Every technology has its weakness. Maybe its too big or slow or not versatile. Critics of lidar, Teslas Elon Musk being, perhaps, the loudest among them, focus on the cost that the laser-based system adds to a self-driving vehicle. The spinning, rooftop lidar produced by industry leader Velodyne runs about $75,000. Thats enough to trouble the companies developing robotaxis, the fully autonomous vehicles that hope to amortize their costs by ferrying passengers. For personally owned vehicles, anything near that cost is a nonstarter.
Anyone relying on lidar is doomed, Musk said at Teslas inaugural Autonomy Day in April. Its like having a whole bunch of expensive appendices. Like, one appendix is bad, well now you have a whole bunch of them.
The vast majority of self-driving developers, however, consider the laser sensor not vestigial but a crucial element of a safe, capable system. Thats why many of those outfits have developed their own systems (like Waymo) or acquired lidar makers (like Cruise, Aurora, and Argo). Its also why everyone who hasnt taken such steps should welcome Luminars announcement Thursday that it has developed a production-ready lidar that will cost as little as $500cheap enough to make it work not just on robotaxis, but on consumer vehicles.
Palo Altobased Luminar calls its new, third-generation lidar Iris. The unit is about the size of a soda can and weighs just under 2 pounds, small enough to fit into a cars bumper. CEO Austin Russell says its automotive grade, meaning it can survive years of life on the road, with all the potholes and temperature swings. It draws a meager 15 watts of power or so and offers a range of 250 meters, a widely accepted benchmark.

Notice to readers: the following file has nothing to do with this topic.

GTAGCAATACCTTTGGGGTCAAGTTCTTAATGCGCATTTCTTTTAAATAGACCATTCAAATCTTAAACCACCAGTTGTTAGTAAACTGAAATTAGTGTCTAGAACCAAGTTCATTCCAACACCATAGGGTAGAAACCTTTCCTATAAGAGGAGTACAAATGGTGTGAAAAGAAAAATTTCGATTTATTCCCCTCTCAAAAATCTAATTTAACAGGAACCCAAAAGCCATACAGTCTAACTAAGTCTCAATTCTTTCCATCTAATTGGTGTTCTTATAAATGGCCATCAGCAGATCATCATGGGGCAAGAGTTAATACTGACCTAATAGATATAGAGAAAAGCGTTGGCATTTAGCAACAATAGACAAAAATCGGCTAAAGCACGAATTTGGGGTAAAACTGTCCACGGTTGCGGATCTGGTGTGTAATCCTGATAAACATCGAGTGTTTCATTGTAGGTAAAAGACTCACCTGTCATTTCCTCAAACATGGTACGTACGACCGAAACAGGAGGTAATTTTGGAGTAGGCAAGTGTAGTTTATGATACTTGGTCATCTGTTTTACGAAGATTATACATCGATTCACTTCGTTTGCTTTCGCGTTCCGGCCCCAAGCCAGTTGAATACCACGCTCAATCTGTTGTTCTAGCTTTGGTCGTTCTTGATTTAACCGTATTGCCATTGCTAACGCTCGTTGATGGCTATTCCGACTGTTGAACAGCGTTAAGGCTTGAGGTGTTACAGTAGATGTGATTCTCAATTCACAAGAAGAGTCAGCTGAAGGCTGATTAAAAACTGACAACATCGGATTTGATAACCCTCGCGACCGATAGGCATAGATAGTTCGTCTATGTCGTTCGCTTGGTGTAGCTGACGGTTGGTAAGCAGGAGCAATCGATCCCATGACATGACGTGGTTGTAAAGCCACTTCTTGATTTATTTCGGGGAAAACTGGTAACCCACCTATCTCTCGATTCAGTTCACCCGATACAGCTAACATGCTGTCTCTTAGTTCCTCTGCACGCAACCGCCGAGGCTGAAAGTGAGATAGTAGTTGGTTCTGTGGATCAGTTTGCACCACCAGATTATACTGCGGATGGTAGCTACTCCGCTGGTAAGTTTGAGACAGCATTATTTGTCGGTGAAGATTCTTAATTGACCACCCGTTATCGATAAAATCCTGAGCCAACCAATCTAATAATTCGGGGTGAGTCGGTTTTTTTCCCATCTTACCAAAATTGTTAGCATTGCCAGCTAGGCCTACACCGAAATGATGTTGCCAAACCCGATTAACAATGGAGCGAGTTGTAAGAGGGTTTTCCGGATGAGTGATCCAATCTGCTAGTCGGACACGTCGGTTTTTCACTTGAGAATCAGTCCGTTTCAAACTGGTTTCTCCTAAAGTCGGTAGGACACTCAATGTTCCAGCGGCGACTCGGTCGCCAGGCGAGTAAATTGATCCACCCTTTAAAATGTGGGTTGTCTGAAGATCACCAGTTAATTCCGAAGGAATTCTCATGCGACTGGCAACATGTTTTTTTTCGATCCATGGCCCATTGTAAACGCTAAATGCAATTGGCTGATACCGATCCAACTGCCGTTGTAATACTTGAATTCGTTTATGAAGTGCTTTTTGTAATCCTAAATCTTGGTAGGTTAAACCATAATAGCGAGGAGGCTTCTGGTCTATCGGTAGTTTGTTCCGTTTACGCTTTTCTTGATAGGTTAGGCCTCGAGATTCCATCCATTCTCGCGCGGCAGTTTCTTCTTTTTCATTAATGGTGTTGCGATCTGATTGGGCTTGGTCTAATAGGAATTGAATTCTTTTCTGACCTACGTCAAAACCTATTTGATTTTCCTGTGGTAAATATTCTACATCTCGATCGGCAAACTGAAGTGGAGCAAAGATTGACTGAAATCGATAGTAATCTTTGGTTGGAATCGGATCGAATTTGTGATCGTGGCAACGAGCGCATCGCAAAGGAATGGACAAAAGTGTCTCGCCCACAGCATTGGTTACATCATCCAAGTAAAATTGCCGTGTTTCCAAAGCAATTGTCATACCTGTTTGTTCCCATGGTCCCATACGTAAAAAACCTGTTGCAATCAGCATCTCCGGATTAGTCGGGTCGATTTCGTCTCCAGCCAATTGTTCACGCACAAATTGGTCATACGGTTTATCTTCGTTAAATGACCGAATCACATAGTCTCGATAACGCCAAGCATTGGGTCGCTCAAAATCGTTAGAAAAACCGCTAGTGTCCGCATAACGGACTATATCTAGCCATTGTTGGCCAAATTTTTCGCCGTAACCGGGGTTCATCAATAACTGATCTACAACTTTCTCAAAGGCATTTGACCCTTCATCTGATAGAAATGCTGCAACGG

The upshot of bringing lidar into consumer cars is a potentially major upgrade over the semi-autonomous systems currently on the road, like Teslas Autopilot, Cadillacs Super Cruise, and Nissans ProPilot Assist. Those systems use radar and cameras to stay in their lanes and a safe distance from the vehicles around them. They require their human driver to constantly watch the road and remain ready to take control, partly because the limits of their sensors make them incapable of seeing immobile obstacles; at least three Teslas have crashed into stopped fire trucks in 2018.
Lidar balances the weaknesses of todays sensors. Unlike a camera, it sees just as well in the dark as in the light. It can detect detail better than radar, allowing it to pick out things like pedestrians and cyclists. You can see this stuff with lidar, Russell says. A single sensor in a cars front bumper or windshield might make it a more capable robot than just about anything on dealer lots today. Thats not enough for a fully autonomous systemyoud want 360-degree coverage therebut it could allow for a system that handles highway driving.
To wit: Audi is the only automaker that doesnt demand drivers pay constant attention while using its semi-autonomous Traffic Jam Pilot. It puts lidar in the A8 sedans that come with the feature (which is available only in Europe). And while lasers can have trouble in the rain or snow (Russell says Luminars system doesnt), its the sensors cost and reliability that have kept it out of the broader consumer market.
To go with this news, Luminar said it has closed its latest round of funding, bringing it to $250 million raised (and a $900 million valuation) to help it boost manufacturing capacity at its Orlando factory. If it can get its lidar onto cars, Russell hopes to use the resulting data to hone the software Luminar uses to suss out whats what on the road.
Itll be a while before that happens, though. Russell says Luminar is working on six highway-driving-focused projects with vehicle makers, but given long lead times in the auto industry, they wont produce any commercial vehicles until 2022 or 2023. Until then, its eyes on the road.